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Crystal Palace charity Beat Bullying aiming to go global

PUBLISHED: 09:42 16 May 2013 | UPDATED: 09:42 16 May 2013

Pictures of Tom Mclaren-Webb

Pictures of Tom Mclaren-Webb

Archant

Almost half of young people say they have been bullied in school at some point in their lives.

The forms of intimidation have progressed in recent years from playground name calling and physical threats to cyberbullying which leaves little escape for victims.

Based in Belvedere Road, Crystal Palace, Beat Bullying is a charity started 10 years ago from the home of Emma Jane-Cross which has since spread across Europe.

Its aim is to work with youngsters in schools and colleges to help them recognise and stop bullying of all kinds.

“Cyberbullying is more prevalent these days than any other type,” says the charity’s director of social action, Tom McLaren Webb.

“I remember when no one had a mobile phone and no one was online. Bullying, to an extent, stopped at the school gates, but now you can be at home and it can still reach you. Our role is to give young people the skills to be able to stop bullying, but we also show them what it’s like to experience it.”

Through various activities in its two-day workshops, Beat Bullying tackles the problem in schools and also increases the number of cases reported.

That may sound like a contradiction, but Tom says the large increase in reported cases just means that bullying which was always going on unseeen becomes visible and can then be dealt with.

He said: “Our workshops can involve role-playing to show what it can feel like to be bullied, and through sports games we can show what it’s like to be the odd one out.

“Cases do reduce in the schools and colleges we visit, and the increase in reported cases just shows we give the youngsters the courage to come forward and speak out.”

Bullying victims can often keep the ordeal to themselves through fear or shame at being labelled a ‘grass’ or ‘snitch’.

Beat Bullying offers an online chat space where victims can speak to young volunteer mentors who may have experienced bullying, as well as older volunteers and counsellors.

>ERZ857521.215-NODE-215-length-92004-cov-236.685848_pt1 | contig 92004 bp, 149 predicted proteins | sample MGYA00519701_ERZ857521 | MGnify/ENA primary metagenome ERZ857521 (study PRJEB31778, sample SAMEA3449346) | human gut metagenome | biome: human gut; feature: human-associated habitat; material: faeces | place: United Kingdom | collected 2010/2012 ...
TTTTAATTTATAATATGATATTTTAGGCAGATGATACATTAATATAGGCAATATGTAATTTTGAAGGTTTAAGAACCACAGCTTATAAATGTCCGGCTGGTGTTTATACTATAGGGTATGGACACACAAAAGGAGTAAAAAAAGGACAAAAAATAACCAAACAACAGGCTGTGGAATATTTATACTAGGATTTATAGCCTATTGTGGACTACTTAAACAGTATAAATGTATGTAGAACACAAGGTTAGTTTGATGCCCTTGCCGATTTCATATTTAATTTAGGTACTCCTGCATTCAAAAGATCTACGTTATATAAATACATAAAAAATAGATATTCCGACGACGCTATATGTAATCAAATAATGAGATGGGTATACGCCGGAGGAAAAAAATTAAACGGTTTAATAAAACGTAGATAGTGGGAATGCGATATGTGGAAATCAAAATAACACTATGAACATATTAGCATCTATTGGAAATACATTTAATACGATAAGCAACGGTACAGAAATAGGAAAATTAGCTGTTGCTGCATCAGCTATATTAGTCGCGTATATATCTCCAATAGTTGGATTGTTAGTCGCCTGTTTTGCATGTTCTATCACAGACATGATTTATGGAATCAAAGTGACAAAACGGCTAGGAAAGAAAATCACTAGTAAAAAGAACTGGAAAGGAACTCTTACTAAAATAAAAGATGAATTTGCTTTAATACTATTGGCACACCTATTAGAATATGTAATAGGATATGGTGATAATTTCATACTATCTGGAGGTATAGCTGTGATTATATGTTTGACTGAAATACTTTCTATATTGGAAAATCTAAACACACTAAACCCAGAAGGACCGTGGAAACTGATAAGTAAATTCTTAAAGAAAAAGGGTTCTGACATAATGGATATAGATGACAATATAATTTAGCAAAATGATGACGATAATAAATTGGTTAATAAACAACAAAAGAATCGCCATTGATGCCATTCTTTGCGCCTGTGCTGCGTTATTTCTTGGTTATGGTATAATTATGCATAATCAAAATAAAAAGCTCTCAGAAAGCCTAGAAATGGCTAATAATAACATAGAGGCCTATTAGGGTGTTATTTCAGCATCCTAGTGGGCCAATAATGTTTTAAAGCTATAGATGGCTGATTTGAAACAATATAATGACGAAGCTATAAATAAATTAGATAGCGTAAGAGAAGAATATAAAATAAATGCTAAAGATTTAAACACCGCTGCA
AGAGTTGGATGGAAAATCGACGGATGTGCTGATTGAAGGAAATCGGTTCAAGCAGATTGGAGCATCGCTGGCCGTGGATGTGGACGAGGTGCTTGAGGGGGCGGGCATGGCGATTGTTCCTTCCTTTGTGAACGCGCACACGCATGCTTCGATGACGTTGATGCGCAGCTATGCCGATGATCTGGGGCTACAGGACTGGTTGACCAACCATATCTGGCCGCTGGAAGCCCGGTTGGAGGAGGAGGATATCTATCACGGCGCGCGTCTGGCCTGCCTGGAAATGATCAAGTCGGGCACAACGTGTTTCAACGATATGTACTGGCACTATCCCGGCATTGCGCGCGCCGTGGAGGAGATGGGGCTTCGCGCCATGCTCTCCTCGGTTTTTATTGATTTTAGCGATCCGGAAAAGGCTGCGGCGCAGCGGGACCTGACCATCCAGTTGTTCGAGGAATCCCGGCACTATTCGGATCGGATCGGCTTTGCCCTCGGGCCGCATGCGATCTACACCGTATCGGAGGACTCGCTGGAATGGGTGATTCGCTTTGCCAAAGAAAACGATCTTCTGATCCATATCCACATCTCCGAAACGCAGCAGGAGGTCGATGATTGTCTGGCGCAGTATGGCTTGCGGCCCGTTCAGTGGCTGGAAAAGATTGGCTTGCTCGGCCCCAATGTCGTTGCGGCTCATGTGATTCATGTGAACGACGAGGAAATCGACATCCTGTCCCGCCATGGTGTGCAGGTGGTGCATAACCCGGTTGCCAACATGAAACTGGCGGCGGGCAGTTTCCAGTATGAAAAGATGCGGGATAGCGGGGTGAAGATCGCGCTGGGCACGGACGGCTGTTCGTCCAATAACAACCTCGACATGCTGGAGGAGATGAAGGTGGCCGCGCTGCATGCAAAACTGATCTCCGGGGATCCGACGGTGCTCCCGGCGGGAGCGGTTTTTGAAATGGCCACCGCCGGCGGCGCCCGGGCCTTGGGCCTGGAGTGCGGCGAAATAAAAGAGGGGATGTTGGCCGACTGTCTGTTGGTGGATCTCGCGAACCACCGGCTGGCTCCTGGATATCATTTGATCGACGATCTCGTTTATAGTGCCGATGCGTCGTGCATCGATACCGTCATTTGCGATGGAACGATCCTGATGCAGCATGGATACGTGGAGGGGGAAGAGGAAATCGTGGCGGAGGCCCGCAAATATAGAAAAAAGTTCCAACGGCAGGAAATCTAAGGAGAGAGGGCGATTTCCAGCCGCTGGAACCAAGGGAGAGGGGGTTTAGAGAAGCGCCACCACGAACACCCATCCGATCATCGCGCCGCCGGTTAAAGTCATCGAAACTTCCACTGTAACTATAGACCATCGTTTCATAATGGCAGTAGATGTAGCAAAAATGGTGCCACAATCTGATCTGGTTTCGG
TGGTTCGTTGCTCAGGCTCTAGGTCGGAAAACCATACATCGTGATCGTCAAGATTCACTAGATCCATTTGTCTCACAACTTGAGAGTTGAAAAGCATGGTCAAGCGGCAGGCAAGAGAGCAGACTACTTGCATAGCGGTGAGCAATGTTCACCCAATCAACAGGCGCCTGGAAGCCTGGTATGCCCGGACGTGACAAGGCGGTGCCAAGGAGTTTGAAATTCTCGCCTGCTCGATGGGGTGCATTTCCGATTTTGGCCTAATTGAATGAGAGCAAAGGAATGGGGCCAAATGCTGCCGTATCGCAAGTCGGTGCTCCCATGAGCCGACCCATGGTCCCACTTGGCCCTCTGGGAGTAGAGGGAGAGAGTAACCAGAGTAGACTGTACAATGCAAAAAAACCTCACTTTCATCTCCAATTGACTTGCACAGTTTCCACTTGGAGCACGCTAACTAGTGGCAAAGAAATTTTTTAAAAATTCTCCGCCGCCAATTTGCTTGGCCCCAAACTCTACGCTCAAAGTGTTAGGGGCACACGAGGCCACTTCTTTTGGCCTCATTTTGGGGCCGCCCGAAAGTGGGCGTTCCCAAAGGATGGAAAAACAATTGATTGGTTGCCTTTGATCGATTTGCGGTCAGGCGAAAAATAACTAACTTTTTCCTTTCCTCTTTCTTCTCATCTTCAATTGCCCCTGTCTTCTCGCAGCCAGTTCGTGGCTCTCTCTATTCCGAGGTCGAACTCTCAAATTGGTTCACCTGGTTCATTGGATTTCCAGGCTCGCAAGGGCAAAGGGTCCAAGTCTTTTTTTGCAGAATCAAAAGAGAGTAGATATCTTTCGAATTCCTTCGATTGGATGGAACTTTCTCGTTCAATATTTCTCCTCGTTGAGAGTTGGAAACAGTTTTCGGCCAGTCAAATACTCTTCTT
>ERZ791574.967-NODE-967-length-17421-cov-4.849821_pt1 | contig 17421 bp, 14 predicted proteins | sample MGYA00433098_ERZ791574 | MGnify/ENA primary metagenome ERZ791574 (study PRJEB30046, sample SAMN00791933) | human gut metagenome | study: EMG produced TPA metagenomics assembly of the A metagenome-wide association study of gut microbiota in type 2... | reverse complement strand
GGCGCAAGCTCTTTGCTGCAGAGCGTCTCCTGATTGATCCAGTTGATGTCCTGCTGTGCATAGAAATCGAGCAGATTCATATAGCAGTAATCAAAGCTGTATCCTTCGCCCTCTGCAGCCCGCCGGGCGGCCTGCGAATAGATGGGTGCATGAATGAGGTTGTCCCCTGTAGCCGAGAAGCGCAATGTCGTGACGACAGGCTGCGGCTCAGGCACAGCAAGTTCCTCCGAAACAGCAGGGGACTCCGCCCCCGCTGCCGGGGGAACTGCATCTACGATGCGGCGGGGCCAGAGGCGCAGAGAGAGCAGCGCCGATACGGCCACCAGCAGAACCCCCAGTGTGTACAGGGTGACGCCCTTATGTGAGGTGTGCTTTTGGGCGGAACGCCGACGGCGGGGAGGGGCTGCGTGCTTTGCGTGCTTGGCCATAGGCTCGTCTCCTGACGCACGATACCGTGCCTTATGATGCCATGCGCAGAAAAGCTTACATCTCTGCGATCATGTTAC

“There’s a stigma attached to being bullied,” says Tom. “They think it reflects badly on them, and as a result they can stop seeing their friends and their school attendance drops. Their entire life is affected.

“We have levels of support online, ranging from young mentors to experienced people with more life experience, and counsellors for cases where people may have reached a point where they’re considering suicide.”

Though the Crystal Palace charity only employs some 50 people, its reach extends across Europe and beyond thanks to a network of thousands of online volunteer mentors stretching from “Bromley to Bahrain”, according to Tom.

While working closely with local schools, including by taking former prime minister Gordon Brown to Langley Park School, Beckenham, the charity is also aiming to expand worldwide.

Beat Bullying’s presence is now felt in Greece, where it recently delivered volunteer training, as well as in Romania and Portugal.

Tom said: “We’ve just expanded into Europe and we aim to go global, but we did our first borough campaign in Bromley where we trained up loads of kids and we have good relationships with lots of local schools. We have never forgotten our local roots. They have helped make us what we are today.”

To learn more about Beat Bullying or speak to an online mentor, visit beatbullying.org.

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